Is AI going to replace agents?
“My answer is an emphatic ‘No,'” Jonas said.
“What you can’t replace is the emotional side of this, the EQ [emotional intelligence]. A lot of that IQ can be replaced with artificial intelligence. Me having to look up the price of a house – that you can replace.”
Artificial intelligence is not going to help a buyer deal with the experience of losing a bid on a house or help a mom going through a divorce. What AI can do is give an agent the opportunity to let technology do more mundane, less nuanced tasks and ramp up from 50 transactions to 500 transactions a year, he said.
But that doesn’t mean agents should think “my job is not in danger,” according to Cofano. The real estate industry does not create transactions — it services demand, he noted. That means that there are only so many transactions to go around.
“The role of the agent is not safe. From a pure cost standpoint, AI won’t be deployed anytime soon across the industry, so the people that have access to it will get the lion’s share of the business,” he said.
Hagman took a middle ground. “Certainly the job of the agents will change. Does anybody remember the MLS books? … Now with the internet and search engines buyers are searching online. Is anyone here less busy? I don’t think so.”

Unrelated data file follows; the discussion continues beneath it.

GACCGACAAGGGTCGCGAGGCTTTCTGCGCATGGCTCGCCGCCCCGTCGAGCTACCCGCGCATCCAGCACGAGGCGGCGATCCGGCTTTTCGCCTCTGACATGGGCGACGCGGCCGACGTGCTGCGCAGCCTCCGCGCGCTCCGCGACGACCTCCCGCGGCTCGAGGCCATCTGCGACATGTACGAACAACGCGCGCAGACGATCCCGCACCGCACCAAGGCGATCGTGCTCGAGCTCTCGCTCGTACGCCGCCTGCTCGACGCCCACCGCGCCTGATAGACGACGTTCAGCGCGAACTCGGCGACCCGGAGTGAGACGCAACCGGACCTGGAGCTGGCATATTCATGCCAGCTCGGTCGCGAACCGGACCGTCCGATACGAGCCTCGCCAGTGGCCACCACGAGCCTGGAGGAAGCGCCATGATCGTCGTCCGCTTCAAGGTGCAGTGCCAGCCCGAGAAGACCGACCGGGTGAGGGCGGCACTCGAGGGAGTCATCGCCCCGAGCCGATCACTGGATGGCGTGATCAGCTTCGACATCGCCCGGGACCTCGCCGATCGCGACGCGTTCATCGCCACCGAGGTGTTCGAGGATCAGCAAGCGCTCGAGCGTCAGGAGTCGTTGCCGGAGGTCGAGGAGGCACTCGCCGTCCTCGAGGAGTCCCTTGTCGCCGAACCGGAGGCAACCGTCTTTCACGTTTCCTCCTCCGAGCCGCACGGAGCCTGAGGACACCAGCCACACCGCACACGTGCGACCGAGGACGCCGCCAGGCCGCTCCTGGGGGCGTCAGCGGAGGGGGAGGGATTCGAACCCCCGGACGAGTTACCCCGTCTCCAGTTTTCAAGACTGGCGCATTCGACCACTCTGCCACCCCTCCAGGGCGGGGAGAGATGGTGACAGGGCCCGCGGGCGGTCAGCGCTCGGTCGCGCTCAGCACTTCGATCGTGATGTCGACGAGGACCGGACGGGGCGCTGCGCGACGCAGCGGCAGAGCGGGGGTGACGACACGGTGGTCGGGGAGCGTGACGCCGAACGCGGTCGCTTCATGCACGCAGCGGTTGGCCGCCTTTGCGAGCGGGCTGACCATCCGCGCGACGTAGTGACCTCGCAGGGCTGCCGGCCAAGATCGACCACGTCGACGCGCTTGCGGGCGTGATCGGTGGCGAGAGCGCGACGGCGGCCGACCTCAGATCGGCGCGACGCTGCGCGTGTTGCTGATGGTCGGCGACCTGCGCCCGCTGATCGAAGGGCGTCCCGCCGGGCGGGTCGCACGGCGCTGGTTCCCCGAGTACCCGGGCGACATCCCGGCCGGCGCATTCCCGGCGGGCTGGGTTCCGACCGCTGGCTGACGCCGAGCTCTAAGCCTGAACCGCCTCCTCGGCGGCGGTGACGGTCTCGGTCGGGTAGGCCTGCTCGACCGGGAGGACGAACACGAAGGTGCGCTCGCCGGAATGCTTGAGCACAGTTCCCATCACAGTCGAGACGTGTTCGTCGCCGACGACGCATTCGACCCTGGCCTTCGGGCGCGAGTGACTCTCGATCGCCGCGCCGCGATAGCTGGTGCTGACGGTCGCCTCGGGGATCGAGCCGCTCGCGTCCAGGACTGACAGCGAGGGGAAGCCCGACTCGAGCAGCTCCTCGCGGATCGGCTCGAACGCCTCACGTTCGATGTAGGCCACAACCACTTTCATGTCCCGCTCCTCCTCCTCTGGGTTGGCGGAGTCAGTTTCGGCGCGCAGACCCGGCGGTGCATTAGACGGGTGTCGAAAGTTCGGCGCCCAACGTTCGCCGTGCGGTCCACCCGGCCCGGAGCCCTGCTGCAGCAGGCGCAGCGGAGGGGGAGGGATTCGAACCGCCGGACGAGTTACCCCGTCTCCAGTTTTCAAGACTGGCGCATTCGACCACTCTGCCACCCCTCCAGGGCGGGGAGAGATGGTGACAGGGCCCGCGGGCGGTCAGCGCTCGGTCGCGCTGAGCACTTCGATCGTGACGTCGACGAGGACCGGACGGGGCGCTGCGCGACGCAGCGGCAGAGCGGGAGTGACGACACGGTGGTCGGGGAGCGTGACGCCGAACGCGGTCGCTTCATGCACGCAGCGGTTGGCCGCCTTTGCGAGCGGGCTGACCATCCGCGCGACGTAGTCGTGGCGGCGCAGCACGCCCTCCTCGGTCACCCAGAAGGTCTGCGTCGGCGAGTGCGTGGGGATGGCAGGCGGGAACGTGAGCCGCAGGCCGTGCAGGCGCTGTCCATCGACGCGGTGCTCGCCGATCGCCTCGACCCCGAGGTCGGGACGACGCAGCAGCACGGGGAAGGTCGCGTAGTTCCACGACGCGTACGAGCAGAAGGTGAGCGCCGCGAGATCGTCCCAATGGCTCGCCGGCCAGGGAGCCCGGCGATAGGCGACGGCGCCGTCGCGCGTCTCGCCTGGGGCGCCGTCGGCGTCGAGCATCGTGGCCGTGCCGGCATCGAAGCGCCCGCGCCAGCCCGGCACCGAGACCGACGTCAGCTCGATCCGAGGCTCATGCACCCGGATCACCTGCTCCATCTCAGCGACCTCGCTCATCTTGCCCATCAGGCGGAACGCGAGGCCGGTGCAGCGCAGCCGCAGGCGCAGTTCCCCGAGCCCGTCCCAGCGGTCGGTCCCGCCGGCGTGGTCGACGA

“That personal touch really, really matters, but to the extent that we can use technology to make that process better, faster and provide new opportunities, it’s an exciting change that can move the industry forward,” she added.
Natarajan said he couldn’t see how “with all the growth and efficiency that’s being promised, there isn’t a shrinking of the [agent] labor pool.”
OJO is betting on agents being around for the next decade, Berkowitz said. But “do we think some underperforming agents will be removed? Yes.”
The panelists had some recommendations for agents that want to be among the thriving in an AI-driven world:
- Every agent should be an A/B tester, Cofano said. Try out different AI companies like OJO, he suggested. “Be a participant in this process as opposed to being a recipient of the process.” Hagman agreed. “Evaluate what tools make sense for you…what’s going to make your life easier. That’s going to be the virtuous cycle that supports the industry and does the right thing for the consumer,” she said.
- Make sure wherever you’re sending your data that they’re looking to accelerate, not displace agents, Jonas said. “Technology should accelerate someone — it should be you,” he said. That means asking yourself: Is this company a partner of yours, or are you a means to an end? “Are they making money off of you? That’s fine. But are they making more money when you make more money, or is their performance not correlated to your success?” he said.